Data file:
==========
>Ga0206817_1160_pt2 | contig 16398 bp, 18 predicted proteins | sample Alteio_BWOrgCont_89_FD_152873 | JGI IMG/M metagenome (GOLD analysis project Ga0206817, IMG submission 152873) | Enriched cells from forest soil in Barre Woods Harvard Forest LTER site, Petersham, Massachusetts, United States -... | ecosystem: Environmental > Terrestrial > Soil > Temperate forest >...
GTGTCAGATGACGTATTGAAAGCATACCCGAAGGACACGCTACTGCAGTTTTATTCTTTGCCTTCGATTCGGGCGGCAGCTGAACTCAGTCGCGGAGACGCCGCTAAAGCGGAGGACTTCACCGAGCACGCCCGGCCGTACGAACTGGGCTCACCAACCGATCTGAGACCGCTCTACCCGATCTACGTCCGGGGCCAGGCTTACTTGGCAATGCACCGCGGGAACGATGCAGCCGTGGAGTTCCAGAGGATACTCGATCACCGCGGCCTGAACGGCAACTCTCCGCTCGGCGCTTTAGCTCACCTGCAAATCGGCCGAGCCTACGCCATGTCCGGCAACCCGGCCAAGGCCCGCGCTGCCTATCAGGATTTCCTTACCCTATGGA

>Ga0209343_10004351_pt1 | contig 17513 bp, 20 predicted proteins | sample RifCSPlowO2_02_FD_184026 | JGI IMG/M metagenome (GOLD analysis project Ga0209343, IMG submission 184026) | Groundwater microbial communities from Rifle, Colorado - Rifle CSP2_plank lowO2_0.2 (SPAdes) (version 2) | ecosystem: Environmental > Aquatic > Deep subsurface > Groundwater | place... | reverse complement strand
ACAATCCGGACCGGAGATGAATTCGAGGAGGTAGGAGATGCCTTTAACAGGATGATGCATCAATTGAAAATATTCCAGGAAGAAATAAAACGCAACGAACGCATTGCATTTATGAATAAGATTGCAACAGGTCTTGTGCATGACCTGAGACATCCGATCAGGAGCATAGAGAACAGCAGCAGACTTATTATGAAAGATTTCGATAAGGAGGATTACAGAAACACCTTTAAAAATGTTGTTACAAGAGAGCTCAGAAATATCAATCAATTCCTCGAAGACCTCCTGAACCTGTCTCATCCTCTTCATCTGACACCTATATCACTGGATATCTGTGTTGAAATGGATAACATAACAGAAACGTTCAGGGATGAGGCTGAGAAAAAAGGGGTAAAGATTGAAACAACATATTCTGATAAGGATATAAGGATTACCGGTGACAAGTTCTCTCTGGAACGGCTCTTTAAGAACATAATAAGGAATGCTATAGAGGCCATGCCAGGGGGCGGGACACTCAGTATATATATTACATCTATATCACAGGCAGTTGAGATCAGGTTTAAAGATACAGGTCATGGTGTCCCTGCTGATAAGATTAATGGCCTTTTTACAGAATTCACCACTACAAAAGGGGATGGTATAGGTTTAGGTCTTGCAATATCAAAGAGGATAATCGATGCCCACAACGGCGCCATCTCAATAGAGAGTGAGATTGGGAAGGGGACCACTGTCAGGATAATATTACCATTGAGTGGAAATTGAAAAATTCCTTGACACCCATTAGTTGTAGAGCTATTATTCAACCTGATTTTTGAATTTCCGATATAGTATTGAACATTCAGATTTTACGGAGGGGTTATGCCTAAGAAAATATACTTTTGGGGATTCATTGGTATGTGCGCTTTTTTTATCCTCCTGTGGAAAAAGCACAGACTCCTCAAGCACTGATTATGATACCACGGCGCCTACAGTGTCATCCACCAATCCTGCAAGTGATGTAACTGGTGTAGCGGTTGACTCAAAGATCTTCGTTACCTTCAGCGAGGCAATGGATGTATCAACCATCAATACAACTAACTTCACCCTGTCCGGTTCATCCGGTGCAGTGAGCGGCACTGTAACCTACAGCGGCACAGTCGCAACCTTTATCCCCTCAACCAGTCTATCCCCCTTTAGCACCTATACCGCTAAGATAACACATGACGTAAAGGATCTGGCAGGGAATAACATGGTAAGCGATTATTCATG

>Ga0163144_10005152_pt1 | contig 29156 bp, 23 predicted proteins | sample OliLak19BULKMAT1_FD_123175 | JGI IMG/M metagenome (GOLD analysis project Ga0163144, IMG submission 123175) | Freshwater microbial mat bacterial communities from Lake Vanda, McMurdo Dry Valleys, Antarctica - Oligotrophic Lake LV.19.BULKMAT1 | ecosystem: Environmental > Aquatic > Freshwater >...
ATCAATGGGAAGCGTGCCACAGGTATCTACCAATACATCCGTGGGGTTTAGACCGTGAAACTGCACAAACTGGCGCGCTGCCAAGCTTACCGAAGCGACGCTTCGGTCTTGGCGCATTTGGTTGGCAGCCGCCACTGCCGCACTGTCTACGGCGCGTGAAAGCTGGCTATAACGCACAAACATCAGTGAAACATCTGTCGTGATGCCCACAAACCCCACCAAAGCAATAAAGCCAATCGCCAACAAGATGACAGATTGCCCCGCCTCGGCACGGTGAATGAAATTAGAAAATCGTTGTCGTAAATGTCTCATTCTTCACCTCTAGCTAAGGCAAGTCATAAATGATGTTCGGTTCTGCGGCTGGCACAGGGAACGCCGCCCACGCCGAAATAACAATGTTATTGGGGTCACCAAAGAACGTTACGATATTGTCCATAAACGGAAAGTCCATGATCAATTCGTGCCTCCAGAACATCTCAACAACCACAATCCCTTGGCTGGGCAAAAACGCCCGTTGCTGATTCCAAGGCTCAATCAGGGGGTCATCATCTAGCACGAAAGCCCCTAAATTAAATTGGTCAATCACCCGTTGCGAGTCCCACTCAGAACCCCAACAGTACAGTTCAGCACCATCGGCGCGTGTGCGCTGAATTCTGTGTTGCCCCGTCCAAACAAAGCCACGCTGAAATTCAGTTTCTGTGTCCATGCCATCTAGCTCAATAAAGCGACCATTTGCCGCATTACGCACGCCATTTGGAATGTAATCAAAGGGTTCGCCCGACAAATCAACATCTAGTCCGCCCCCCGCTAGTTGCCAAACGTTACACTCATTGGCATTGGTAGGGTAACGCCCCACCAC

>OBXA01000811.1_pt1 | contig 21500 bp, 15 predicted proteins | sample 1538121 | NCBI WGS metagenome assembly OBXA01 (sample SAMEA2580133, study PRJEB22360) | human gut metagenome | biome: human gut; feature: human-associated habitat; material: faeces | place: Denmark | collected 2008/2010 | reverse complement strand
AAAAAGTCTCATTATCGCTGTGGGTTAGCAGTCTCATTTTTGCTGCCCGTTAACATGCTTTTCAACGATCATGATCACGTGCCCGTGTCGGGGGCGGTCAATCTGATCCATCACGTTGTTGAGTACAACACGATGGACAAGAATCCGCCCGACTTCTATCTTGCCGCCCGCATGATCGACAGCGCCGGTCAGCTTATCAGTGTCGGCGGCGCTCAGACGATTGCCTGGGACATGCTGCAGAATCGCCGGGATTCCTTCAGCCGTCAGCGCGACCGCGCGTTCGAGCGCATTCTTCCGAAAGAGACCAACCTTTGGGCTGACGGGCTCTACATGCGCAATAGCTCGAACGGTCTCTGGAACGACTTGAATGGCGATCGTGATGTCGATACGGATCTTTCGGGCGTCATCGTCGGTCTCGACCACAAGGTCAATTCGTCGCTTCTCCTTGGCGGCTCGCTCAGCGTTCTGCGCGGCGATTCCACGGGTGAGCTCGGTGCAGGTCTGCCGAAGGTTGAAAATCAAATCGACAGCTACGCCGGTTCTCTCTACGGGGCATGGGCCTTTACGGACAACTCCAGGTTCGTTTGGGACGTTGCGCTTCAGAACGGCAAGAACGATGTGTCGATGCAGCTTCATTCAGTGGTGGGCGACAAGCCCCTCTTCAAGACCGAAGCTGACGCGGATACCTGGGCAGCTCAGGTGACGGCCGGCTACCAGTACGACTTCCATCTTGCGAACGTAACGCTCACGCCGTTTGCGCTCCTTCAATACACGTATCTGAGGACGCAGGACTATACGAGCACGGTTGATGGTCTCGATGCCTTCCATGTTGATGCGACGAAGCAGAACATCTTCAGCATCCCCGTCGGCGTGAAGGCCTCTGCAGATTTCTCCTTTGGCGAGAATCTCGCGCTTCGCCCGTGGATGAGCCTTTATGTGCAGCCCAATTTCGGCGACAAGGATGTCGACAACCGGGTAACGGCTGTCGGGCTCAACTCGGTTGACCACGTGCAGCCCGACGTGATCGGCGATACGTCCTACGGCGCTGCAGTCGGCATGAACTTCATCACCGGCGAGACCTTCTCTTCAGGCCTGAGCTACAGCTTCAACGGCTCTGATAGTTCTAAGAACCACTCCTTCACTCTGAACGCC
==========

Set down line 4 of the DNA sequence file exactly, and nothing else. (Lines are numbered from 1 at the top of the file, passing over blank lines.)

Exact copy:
ACAATCCGGACCGGAGATGAATTCGAGGAGGTAGGAGATGCCTTTAACAGGATGATGCATCAATTGAAAATATTCCAGGAAGAAATAAAACGCAACGAACGCATTGCATTTATGAATAAGATTGCAACAGGTCTTGTGCATGACCTGAGACATCCGATCAGGAGCATAGAGAACAGCAGCAGACTTATTATGAAAGATTTCGATAAGGAGGATTACAGAAACACCTTTAAAAATGTTGTTACAAGAGAGCTCAGAAATATCAATCAATTCCTCGAAGACCTCCTGAACCTGTCTCATCCTCTTCATCTGACACCTATATCACTGGATATCTGTGTTGAAATGGATAACATAACAGAAACGTTCAGGGATGAGGCTGAGAAAAAAGGGGTAAAGATTGAAACAACATATTCTGATAAGGATATAAGGATTACCGGTGACAAGTTCTCTCTGGAACGGCTCTTTAAGAACATAATAAGGAATGCTATAGAGGCCATGCCAGGGGGCGGGACACTCAGTATATATATTACATCTATATCACAGGCAGTTGAGATCAGGTTTAAAGATACAGGTCATGGTGTCCCTGCTGATAAGATTAATGGCCTTTTTACAGAATTCACCACTACAAAAGGGGATGGTATAGGTTTAGGTCTTGCAATATCAAAGAGGATAATCGATGCCCACAACGGCGCCATCTCAATAGAGAGTGAGATTGGGAAGGGGACCACTGTCAGGATAATATTACCATTGAGTGGAAATTGAAAAATTCCTTGACACCCATTAGTTGTAGAGCTATTATTCAACCTGATTTTTGAATTTCCGATATAGTATTGAACATTCAGATTTTACGGAGGGGTTATGCCTAAGAAAATATACTTTTGGGGATTCATTGGTATGTGCGCTTTTTTTATCCTCCTGTGGAAAAAGCACAGACTCCTCAAGCACTGATTATGATACCACGGCGCCTACAGTGTCATCCACCAATCCTGCAAGTGATGTAACTGGTGTAGCGGTTGACTCAAAGATCTTCGTTACCTTCAGCGAGGCAATGGATGTATCAACCATCAATACAACTAACTTCACCCTGTCCGGTTCATCCGGTGCAGTGAGCGGCACTGTAACCTACAGCGGCACAGTCGCAACCTTTATCCCCTCAACCAGTCTATCCCCCTTTAGCACCTATACCGCTAAGATAACACATGACGTAAAGGATCTGGCAGGGAATAACATGGTAAGCGATTATTCATG